J. Provost and F. Lesage, “The application of compressed sensing for photo-acoustic tomography,” IEEE Trans. Med. Imag.28, 585–594 (2009).
[CrossRef]

Levi, J.

A. De la Zerda, C. Zavaleta, S. Keren, S. Vaithilingam, S. Bodapati, Z. Liu, J. Levi, B. R. Smith, T. J. Ma, O. Oralkan, Z. Cheng, X. Y. Chen, H. J. Dai, B. T. Khuri-Yakub, and S. S. Gambhir, “Carbon nanotubes as photoacoustic molecular imaging agents in living mice,” Nat. Nanotech.3, 557–562 (2008).
[CrossRef]

Li, C. H.

Z. Guo, C. H. Li, L. Song, and L. H. V. Wang, “Compressed sensing in photoacoustic tomography in vivo,” J. Biomed. Opt.15, 021311 (2010).
[CrossRef] [PubMed]

M. Pramanik, G. Ku, C. H. Li, and L. H. V. Wang, “Design and evaluation of a novel breast cancer detection system combining both thermoacoustic (TA) and photoacoustic (PA) tomography,” Med. Phys.35, 2218–2223 (2008).
[CrossRef] [PubMed]

Lin, R.

Liu, Z.

A. De la Zerda, C. Zavaleta, S. Keren, S. Vaithilingam, S. Bodapati, Z. Liu, J. Levi, B. R. Smith, T. J. Ma, O. Oralkan, Z. Cheng, X. Y. Chen, H. J. Dai, B. T. Khuri-Yakub, and S. S. Gambhir, “Carbon nanotubes as photoacoustic molecular imaging agents in living mice,” Nat. Nanotech.3, 557–562 (2008).
[CrossRef]

Ma, T. J.

A. De la Zerda, C. Zavaleta, S. Keren, S. Vaithilingam, S. Bodapati, Z. Liu, J. Levi, B. R. Smith, T. J. Ma, O. Oralkan, Z. Cheng, X. Y. Chen, H. J. Dai, B. T. Khuri-Yakub, and S. S. Gambhir, “Carbon nanotubes as photoacoustic molecular imaging agents in living mice,” Nat. Nanotech.3, 557–562 (2008).
[CrossRef]

Manjappa, R.

J. Prakash, C. B. Shaw, R. Manjappa, R. Kanhirodan, and P. K. Yalavarthy, “Sparse Recovery Methods Hold Promise for Diffuse Optical Tomographic Image Reconstruction,” IEEE J. Sel. Top. Quantum Electron.20, 6800609 (2014).
[CrossRef]

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H. F. Zhang, K. Maslov, G. Stoica, and L. H. V. Wang, “Functional photoacoustic microscopy for high-resolution and noninvasive in vivo imaging,” Nat. Biotech.24, 848–851 (2006).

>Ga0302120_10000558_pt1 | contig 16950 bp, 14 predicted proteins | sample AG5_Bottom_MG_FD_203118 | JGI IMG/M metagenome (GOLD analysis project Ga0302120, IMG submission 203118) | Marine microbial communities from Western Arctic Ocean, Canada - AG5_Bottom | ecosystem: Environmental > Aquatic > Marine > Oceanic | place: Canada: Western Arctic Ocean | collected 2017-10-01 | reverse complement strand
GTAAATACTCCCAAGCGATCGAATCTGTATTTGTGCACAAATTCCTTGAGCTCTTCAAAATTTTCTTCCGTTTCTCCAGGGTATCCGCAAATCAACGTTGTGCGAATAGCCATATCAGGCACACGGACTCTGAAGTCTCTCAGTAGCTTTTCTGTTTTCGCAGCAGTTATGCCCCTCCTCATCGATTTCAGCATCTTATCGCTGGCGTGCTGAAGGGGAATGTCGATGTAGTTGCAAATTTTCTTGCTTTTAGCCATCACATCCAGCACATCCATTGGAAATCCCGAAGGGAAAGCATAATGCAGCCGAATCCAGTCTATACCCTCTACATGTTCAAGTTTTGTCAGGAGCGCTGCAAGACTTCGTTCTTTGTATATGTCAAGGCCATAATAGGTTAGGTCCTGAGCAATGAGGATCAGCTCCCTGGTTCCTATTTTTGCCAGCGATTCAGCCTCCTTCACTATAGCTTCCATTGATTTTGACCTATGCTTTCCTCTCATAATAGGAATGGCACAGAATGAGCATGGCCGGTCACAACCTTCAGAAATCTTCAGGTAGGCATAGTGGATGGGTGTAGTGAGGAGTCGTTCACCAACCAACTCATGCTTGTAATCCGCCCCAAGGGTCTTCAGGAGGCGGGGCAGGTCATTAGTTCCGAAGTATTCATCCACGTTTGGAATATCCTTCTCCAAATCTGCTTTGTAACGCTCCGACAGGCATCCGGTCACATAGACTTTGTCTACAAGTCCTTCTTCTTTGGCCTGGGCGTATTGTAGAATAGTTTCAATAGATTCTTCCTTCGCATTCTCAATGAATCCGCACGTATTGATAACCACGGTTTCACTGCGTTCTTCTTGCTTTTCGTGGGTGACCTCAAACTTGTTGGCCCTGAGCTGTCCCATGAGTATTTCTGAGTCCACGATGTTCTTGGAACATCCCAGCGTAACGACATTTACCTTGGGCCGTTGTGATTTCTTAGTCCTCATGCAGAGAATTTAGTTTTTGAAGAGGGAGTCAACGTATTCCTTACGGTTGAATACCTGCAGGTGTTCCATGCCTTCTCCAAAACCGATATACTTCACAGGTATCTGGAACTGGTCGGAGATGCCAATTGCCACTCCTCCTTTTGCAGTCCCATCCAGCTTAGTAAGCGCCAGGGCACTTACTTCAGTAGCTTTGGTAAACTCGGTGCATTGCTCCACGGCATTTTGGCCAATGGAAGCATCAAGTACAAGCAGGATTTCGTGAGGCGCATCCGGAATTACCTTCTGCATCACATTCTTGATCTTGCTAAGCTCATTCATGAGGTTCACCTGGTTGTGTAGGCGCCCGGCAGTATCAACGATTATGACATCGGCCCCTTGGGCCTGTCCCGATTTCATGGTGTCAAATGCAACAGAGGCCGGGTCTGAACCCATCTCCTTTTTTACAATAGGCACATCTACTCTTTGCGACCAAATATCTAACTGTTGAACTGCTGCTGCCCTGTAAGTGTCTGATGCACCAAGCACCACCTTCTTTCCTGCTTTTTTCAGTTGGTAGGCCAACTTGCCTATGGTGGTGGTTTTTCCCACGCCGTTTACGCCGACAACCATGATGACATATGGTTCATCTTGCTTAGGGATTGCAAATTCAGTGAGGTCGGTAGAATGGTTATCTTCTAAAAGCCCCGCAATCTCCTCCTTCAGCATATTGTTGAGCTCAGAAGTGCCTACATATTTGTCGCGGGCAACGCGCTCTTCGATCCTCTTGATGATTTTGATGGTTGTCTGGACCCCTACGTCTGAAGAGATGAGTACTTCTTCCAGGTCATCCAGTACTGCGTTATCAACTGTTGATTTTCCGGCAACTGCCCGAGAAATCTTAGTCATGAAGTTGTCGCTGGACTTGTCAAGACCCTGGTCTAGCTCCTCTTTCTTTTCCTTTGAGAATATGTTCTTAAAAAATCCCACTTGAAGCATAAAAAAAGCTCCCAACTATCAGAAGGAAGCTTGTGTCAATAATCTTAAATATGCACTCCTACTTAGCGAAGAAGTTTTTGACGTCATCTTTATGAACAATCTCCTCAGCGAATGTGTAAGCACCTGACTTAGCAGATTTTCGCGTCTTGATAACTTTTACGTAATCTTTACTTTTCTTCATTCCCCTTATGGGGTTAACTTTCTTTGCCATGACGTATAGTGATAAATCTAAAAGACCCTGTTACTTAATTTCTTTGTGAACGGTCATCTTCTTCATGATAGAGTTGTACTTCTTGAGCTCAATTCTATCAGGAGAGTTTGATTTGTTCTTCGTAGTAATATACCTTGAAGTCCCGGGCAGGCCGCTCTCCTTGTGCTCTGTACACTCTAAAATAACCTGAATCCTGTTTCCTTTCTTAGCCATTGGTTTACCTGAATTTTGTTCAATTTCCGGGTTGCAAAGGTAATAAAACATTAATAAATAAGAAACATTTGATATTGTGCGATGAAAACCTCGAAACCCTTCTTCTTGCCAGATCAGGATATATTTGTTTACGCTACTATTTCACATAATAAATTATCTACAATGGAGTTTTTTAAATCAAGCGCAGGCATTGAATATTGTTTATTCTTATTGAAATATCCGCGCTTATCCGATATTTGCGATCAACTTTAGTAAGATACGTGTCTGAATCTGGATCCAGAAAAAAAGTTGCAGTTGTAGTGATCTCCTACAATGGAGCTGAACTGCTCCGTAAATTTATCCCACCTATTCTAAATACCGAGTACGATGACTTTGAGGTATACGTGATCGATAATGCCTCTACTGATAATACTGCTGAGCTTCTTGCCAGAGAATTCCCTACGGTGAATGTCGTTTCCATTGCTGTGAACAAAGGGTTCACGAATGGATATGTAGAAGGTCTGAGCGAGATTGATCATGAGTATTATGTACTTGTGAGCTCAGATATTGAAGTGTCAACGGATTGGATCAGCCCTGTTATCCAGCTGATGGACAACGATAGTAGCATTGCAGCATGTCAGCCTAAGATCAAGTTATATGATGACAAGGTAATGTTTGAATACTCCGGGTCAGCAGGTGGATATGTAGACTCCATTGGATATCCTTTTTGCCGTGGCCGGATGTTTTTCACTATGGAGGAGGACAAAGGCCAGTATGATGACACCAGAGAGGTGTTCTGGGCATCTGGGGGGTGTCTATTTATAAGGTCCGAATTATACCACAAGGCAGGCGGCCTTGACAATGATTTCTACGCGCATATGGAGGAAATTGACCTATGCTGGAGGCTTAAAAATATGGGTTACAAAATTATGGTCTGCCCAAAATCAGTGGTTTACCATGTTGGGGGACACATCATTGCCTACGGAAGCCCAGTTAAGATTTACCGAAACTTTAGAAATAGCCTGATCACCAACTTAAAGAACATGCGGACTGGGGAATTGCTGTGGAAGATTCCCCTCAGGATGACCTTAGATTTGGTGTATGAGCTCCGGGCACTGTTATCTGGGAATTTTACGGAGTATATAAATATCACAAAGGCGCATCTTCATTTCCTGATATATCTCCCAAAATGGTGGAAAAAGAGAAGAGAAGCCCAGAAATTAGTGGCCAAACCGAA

[CrossRef]

Meng, J.

Nagy, J. G.

P. C. Hansen, J. G. Nagy, and D. P. O. Leary, Deblurring Images: Matrices, Spectra, and Filtering, 1 (SIAM, Philadelphia, 2006).
[CrossRef]

Nguyen, L. V.

Y. Hristova, P. Kuchment, and L. V. Nguyen, “Reconstruction and time reversal in thermoacoustic tomography in acoustically homogeneous and inhomogeneous media,” Inv. Problems24, 055006 (2008).
[CrossRef]

Nie, L.

C. Huang, K. Wang, L. Nie, L. V. Wang, and M. A. Anastasio, “Full-Wave Iterative Image Reconstruction in Photoacoustic Tomography with Acoustically Inhomogeneous Media,” IEEE Trans. Med. Imag.32, 1097–1110 (2013).
[CrossRef]

Ntziachristos, V.

X. L. Dean-Ben, A. Buehler, V. Ntziachristos, and D. Razansky, “Accurate Model-Based Reconstruction Algorithm for Three-Dimensional Optoacoustic Tomography,” IEEE Trans. Med. Imag.31, 1922–1928 (2012).
[CrossRef]

X. L. Dean-Ben, V. Ntziachristos, and D. Razansky, “Acceleration of Optoacoustic Model-Based Reconstruction Using Angular Image Discretization,” IEEE Trans. Med. Imag.31, 1154–1162 (2012).
[CrossRef]

A. Buehler, A. Rosenthal, T. Jetzfellner, A. Dima, D. Razansky, and V. Ntziachristos, “Model-based optoacoustic inversions with incomplete projection data,” Med. Phys.38, 1694–1704 (2011).
[CrossRef] [PubMed]

O’Neal, D. P.

Y. Wang, X. Y. Xie, X. D. Wang, G. Ku, K. L. Gill, D. P. O’Neal, G. Stoica, and L. H. V. Wang, “Photoacoustic Tomography of a Nanoshell Contrast Agent in the in Vivo Rat Brain,” Nano Lett.4, 1689–1692 (2004).
[CrossRef]

OLeary, D. P.

M. E. Kilmer and D. P. OLeary, “Choosing regularization parameters in iterative methods for ill-posed problems,” SIAM J. Matrix Anal. Appl.22, 1204–1221 (2001).
[CrossRef]

Oraevsky, A. A.

K. Wang, R. Su, A. A. Oraevsky, and M. A. Anastasio, “Investigation of iterative image reconstruction in three-dimensional optoacoustic tomography,” Phys. Med. Bio.57, 5399–5423 (2012).
[CrossRef]

A. A. Karabutov, E. V. Savateeva, and A. A. Oraevsky, “Optoacoustic tomography: New modality of laser diagnostic systems,” Laser Phys.13, 711–723 (2003).

Oralkan, O.

A. De la Zerda, C. Zavaleta, S. Keren, S. Vaithilingam, S. Bodapati, Z. Liu, J. Levi, B. R. Smith, T. J. Ma, O. Oralkan, Z. Cheng, X. Y. Chen, H. J. Dai, B. T. Khuri-Yakub, and S. S. Gambhir, “Carbon nanotubes as photoacoustic molecular imaging agents in living mice,” Nat. Nanotech.3, 557–562 (2008).
[CrossRef]

Paige, C. C.

C. C. Paige and M. A. Saunders, “LSQR: An algorithm for sparse linear equations and sparse least squares,” ACM Trans. Math. Software8, 43–71 (1982).
[CrossRef]

Paltauf, G.

G. Paltauf, J. A. Viator, S. A. Prahl, and S. L. Jacques, “Iterative reconstruction algorithm for optoacoustic imaging,” J. Acous. Soc. Am.112, 1536–1544 (2002).